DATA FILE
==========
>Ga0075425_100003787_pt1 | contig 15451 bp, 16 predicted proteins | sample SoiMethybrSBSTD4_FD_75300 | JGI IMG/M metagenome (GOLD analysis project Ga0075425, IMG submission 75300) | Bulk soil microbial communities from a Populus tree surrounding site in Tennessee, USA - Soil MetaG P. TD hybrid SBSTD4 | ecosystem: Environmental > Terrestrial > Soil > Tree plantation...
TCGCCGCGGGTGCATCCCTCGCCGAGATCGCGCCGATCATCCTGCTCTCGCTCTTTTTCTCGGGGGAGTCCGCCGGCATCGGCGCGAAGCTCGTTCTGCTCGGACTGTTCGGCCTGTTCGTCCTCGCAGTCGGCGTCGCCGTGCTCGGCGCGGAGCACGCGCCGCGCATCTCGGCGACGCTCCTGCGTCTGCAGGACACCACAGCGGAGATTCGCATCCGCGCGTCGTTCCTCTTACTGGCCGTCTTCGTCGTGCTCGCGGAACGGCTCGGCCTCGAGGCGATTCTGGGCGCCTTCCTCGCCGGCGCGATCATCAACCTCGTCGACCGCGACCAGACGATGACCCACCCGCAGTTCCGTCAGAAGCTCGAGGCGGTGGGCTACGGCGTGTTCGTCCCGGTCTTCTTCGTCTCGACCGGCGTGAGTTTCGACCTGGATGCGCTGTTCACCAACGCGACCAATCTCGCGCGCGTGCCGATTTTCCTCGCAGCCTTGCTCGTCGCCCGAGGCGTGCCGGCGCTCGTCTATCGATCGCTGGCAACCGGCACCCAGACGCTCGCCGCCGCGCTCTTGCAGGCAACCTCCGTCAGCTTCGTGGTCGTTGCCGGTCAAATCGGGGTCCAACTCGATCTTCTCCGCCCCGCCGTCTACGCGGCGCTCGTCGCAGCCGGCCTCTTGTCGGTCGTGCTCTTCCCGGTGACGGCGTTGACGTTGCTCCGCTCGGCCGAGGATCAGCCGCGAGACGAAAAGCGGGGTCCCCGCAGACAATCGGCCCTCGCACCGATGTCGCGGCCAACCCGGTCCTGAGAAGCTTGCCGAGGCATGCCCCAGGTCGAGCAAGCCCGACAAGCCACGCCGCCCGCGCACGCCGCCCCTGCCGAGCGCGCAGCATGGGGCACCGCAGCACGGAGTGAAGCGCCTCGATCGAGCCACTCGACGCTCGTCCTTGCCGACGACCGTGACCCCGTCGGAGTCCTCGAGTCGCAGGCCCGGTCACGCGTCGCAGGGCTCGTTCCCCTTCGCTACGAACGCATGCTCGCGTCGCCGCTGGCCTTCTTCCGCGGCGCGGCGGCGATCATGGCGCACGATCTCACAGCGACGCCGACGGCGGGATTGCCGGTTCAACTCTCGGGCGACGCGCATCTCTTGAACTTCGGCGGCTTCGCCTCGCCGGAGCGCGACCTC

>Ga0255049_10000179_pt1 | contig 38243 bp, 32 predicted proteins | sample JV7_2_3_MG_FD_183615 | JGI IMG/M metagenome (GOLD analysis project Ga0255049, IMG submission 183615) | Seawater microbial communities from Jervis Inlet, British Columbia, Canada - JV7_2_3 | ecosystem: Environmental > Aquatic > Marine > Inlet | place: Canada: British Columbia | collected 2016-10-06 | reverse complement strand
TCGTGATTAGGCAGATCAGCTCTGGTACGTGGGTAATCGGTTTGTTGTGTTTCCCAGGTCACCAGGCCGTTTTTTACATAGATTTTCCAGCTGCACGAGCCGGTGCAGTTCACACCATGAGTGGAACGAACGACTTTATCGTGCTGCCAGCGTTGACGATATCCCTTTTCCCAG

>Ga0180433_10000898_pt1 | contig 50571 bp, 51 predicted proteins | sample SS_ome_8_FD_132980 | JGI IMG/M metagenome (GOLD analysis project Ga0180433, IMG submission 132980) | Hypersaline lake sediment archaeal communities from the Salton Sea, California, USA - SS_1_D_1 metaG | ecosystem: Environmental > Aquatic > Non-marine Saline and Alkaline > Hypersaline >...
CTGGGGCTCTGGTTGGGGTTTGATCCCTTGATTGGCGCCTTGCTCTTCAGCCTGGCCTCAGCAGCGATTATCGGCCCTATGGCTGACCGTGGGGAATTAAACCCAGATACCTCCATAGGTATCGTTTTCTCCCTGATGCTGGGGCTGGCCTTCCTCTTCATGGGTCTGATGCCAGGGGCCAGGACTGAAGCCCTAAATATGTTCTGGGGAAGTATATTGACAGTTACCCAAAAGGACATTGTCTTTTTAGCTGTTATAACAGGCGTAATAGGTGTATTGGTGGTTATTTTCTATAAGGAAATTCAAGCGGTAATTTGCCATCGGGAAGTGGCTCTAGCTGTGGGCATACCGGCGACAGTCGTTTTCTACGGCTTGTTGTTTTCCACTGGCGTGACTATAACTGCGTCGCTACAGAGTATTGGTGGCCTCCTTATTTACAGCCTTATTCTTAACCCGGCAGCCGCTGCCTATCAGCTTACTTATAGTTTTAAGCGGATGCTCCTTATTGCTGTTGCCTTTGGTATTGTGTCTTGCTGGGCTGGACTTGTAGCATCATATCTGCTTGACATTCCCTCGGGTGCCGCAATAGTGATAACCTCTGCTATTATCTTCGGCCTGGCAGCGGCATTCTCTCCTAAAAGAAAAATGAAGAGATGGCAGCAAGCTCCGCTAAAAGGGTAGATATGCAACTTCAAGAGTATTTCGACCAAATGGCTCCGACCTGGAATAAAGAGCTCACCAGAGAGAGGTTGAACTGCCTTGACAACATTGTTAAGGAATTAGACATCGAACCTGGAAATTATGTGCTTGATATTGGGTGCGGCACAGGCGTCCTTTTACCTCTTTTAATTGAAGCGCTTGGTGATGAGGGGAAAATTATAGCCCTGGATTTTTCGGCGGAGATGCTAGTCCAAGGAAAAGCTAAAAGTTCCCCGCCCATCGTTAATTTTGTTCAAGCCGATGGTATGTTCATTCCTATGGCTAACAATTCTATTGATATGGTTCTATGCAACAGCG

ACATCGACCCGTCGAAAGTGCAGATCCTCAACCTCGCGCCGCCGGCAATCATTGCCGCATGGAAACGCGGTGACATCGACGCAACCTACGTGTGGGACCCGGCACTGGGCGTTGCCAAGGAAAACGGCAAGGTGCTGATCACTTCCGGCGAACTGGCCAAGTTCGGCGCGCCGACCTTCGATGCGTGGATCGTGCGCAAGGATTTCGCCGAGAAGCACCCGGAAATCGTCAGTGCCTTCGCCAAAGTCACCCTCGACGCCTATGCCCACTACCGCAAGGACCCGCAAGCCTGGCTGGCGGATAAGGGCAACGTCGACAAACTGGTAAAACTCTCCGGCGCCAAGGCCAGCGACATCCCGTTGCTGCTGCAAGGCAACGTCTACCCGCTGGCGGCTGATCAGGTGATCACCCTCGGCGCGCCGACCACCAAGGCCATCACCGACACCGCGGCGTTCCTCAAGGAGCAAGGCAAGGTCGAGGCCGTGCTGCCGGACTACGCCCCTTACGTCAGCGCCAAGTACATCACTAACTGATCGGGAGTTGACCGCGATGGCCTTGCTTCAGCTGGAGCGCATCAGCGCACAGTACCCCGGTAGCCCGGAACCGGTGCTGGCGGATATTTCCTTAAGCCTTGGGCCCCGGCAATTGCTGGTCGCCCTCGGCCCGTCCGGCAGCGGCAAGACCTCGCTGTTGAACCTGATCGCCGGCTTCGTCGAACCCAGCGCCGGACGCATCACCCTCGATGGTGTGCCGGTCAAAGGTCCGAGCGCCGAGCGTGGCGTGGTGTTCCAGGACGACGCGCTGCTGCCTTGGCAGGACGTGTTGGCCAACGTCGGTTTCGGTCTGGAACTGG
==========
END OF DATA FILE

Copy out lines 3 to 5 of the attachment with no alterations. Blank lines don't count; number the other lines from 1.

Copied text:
>Ga0255049_10000179_pt1 | contig 38243 bp, 32 predicted proteins | sample JV7_2_3_MG_FD_183615 | JGI IMG/M metagenome (GOLD analysis project Ga0255049, IMG submission 183615) | Seawater microbial communities from Jervis Inlet, British Columbia, Canada - JV7_2_3 | ecosystem: Environmental > Aquatic > Marine > Inlet | place: Canada: British Columbia | collected 2016-10-06 | reverse complement strand
TCGTGATTAGGCAGATCAGCTCTGGTACGTGGGTAATCGGTTTGTTGTGTTTCCCAGGTCACCAGGCCGTTTTTTACATAGATTTTCCAGCTGCACGAGCCGGTGCAGTTCACACCATGAGTGGAACGAACGACTTTATCGTGCTGCCAGCGTTGACGATATCCCTTTTCCCAG

>Ga0180433_10000898_pt1 | contig 50571 bp, 51 predicted proteins | sample SS_ome_8_FD_132980 | JGI IMG/M metagenome (GOLD analysis project Ga0180433, IMG submission 132980) | Hypersaline lake sediment archaeal communities from the Salton Sea, California, USA - SS_1_D_1 metaG | ecosystem: Environmental > Aquatic > Non-marine Saline and Alkaline > Hypersaline >...